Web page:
Many writers before him interpreted the twentieth century as a time of civil war, first European and then international. The concept of `world civil war' (Weltburgerkrieg) already appears in the writings of Ernst Junger and Carl Schmitt.9 Junger used it in his war journal in 1942, namely in a passage devoted to his visit to the Eastern front. Schmitt used it in Der Nomos der Erde, his first work published after the war, in which he analysed the crisis of the Jus Publicum Europeum, i.e. the international order created with the Reformation and effectively destroyed in the spasms of the twentieth century's total wars.10 In this perspective, the civil war was the apogee of the `Political' conceived as the site of an `existential' conflict between `friend' and `enemy'. This concept would later be used by several historians, often on the other side of the political spectrum, such as Arno J. Mayer and Dan Diner. In different ways, they analysed the period 1914±45 as the culmination of a modern `Thirty Years War', emphasizing that the Second World War was at one and the same time a military, a geo-political, and an ideological conflict in which not only great powers but also antithetical global visions clashed (in a kind of Weltanschauungskrieg).11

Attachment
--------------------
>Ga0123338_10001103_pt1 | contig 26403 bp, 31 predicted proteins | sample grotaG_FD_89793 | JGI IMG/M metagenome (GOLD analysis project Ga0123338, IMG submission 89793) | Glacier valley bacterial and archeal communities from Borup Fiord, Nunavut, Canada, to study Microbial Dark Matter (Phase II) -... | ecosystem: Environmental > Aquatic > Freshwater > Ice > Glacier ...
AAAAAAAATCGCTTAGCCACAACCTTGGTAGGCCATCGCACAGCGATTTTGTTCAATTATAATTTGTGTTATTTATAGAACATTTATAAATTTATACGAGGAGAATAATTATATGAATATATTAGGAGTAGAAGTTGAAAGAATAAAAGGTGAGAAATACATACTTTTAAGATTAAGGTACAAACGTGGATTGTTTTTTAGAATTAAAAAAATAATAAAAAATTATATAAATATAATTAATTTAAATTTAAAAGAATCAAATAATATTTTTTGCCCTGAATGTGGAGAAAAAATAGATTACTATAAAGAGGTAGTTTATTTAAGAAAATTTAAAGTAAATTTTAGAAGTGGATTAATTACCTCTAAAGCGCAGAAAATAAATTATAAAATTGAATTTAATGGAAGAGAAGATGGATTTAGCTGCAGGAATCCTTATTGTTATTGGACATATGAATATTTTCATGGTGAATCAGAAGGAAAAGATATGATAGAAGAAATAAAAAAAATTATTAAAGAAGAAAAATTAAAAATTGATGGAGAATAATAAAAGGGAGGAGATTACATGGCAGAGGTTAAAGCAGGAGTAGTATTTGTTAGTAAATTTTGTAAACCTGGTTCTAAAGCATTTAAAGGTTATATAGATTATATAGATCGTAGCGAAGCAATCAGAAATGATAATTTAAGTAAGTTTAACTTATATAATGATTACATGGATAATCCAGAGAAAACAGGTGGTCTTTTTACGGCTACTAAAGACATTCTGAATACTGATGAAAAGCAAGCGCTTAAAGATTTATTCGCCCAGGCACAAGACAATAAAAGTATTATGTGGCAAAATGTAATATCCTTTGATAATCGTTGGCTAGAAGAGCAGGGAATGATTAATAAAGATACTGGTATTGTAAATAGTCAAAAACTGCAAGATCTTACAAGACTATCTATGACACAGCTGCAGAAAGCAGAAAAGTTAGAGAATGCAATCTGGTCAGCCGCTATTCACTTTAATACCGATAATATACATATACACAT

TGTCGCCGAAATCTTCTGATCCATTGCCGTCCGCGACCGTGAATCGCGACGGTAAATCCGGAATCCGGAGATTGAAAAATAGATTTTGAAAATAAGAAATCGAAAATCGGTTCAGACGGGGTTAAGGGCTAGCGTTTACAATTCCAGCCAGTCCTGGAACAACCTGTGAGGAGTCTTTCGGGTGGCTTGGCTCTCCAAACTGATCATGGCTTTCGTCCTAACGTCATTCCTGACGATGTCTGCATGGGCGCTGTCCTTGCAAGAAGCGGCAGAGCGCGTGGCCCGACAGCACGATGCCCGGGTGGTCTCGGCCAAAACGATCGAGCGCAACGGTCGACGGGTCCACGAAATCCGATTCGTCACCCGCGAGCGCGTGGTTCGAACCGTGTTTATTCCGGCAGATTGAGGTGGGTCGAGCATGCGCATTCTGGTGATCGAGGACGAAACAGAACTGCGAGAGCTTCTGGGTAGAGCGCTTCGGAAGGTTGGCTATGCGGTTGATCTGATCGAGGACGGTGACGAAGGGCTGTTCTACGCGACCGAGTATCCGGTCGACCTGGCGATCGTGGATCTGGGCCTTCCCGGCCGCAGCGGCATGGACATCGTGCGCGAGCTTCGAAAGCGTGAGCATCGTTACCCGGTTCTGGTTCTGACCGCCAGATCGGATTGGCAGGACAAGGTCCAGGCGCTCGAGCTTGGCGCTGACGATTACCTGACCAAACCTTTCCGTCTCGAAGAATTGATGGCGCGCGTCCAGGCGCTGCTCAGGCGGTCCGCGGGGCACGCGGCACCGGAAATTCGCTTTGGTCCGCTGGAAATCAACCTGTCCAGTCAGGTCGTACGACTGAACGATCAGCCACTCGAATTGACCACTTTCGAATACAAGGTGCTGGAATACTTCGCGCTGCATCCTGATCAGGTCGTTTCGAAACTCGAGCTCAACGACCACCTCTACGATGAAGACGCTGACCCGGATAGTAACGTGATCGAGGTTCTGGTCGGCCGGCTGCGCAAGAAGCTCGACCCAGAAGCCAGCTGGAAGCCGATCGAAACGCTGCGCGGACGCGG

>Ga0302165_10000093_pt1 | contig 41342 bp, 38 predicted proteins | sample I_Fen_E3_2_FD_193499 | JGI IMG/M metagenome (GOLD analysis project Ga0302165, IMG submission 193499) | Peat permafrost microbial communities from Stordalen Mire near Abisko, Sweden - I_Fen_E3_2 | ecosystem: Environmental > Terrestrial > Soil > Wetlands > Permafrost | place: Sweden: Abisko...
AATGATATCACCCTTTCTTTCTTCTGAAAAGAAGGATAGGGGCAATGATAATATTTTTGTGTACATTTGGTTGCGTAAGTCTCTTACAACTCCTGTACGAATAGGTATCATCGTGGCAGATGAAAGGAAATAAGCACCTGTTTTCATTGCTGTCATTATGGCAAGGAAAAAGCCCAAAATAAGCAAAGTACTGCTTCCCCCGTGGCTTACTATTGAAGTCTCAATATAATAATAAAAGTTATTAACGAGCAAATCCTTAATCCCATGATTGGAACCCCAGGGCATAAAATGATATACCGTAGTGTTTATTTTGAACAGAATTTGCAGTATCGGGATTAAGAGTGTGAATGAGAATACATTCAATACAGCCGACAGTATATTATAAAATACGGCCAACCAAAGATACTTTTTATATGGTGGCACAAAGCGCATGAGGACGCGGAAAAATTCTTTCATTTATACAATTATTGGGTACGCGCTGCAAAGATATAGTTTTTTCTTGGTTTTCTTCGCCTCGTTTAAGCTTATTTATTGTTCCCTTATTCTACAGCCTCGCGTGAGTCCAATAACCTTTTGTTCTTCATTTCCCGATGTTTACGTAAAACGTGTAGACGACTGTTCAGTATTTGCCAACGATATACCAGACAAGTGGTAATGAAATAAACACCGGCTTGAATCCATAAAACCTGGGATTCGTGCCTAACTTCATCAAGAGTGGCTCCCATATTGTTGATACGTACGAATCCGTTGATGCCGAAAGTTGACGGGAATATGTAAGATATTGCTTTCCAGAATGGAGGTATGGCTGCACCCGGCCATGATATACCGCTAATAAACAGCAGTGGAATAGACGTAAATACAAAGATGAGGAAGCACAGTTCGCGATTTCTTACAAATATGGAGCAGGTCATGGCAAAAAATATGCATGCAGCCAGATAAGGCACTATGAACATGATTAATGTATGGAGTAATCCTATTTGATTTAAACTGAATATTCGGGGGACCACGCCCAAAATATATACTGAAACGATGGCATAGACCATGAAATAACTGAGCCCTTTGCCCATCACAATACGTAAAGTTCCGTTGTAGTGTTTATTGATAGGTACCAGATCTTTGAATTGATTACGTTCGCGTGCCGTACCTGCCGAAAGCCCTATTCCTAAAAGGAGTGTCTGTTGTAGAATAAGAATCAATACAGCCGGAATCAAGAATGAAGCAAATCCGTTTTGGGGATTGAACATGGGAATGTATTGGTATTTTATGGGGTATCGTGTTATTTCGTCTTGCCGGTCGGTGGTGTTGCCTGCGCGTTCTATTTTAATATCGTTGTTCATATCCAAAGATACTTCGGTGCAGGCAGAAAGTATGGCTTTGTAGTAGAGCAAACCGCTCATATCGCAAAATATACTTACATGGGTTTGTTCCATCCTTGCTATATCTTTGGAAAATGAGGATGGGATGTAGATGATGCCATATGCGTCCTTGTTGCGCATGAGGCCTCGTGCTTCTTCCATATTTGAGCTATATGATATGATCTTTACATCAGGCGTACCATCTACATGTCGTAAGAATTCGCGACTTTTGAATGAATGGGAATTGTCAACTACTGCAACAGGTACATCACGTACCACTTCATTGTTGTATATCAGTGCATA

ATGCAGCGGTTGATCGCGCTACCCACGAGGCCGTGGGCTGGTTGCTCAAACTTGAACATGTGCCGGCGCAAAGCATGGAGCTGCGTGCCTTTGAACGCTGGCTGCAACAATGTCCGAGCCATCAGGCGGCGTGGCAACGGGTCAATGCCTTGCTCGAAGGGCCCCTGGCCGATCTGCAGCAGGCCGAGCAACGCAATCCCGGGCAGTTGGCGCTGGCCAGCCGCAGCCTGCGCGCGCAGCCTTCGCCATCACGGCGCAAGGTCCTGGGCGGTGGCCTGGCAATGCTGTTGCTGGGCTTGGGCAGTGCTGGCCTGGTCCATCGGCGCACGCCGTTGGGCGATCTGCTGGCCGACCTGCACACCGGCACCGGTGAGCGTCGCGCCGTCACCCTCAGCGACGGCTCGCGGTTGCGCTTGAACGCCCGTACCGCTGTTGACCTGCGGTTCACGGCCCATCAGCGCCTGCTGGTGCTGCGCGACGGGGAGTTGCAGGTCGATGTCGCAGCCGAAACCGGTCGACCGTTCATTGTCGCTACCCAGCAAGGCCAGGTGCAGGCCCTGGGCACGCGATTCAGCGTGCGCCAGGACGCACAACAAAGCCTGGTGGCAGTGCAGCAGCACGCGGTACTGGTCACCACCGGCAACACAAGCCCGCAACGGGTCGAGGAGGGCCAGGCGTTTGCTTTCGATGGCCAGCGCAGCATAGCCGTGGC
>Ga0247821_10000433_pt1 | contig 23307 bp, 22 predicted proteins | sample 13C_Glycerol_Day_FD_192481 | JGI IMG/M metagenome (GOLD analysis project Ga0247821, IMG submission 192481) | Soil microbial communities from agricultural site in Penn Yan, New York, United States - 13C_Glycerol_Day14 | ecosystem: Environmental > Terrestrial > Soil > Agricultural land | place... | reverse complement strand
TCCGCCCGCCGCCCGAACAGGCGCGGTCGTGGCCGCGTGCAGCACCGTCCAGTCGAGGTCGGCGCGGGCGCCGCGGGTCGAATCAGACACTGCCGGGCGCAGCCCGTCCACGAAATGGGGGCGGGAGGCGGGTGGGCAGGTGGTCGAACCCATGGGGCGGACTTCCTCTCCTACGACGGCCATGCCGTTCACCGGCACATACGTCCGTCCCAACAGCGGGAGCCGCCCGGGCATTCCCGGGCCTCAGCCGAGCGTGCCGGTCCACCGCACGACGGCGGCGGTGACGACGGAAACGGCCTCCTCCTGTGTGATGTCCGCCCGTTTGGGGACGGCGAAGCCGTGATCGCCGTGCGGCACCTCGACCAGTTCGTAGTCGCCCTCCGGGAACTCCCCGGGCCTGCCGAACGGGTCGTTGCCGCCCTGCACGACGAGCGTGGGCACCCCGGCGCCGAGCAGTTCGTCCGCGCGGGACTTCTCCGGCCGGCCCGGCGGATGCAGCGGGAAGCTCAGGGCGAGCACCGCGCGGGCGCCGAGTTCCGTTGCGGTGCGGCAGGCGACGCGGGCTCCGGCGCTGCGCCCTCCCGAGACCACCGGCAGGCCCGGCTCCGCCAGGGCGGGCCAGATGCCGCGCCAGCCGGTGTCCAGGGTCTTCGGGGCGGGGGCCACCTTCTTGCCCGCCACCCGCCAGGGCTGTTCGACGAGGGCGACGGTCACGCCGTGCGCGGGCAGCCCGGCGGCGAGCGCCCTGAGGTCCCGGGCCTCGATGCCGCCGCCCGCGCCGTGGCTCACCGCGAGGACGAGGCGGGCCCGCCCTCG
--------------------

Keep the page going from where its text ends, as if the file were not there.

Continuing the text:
Nolte suggests a different interpretation. In his opinion, the `European civil war' did not begin in 1914 with the fall of the ancient imperial and dynastic order, the outbreak of a world war, the brutalization of political life in the old continent and the opening of a new cycle of revolutions and counter-revolutions that finally led to the modern totalitarianism. According to Nolte, the `European civil war' started in 1917 with the Russian Revolution, which was followed two years later by the birth of the Communist International, a `party of the world civil war'.12 This is the well-known thesis that provoked a violent controversy among German historians in 1986: Auschwitz as a `copy', of course extreme but nevertheless derivative, of an `Asiatic' barbarism originally introduced to Europe by the Bolsheviks. How can we explain Nazi crimes, which were perpetrated by a regime born in a European, modern and civilized nation? According to Nolte, the answer lies in the trauma provoked in Germany by the October Revolution. As the first totalitarian regime to adopt a politics of terror and of `class extermination' from the onset of the Russian civil war, Bolshevism acted on the German mind as both a `frightful image' (Schreckbild) and a `model' (Vorbild).13 Thus, Nazi genocide and criminal practices could be explained as an `exacerbated' reaction to a threat of annihilation embodied by Russian Bolshevism. In others words, Nolte regards Nazi anti-Semitism as a `particular kind of anti-Bolshevism' and the genocide of the Jews as `the inverted image of another extermination, that of a world class, by the Bolsheviks'.14 In order to defend his thesis, Nolte underlines the exceptional scale of Jewish involvement in the Russian and Central European communist movement. Since the Jews were considered responsible for the massacres perpetrated by the Bolshevik regime (the destruction of the bourgeoisie), the Nazis concluded that they had to `exterminate them, as both a retaliation and a preventive measure'. Auschwitz is thus explained by the gulag, `the logical and factual forerunner' of Nazi crimes, as Nolte wrote in his notorious article in 1986.15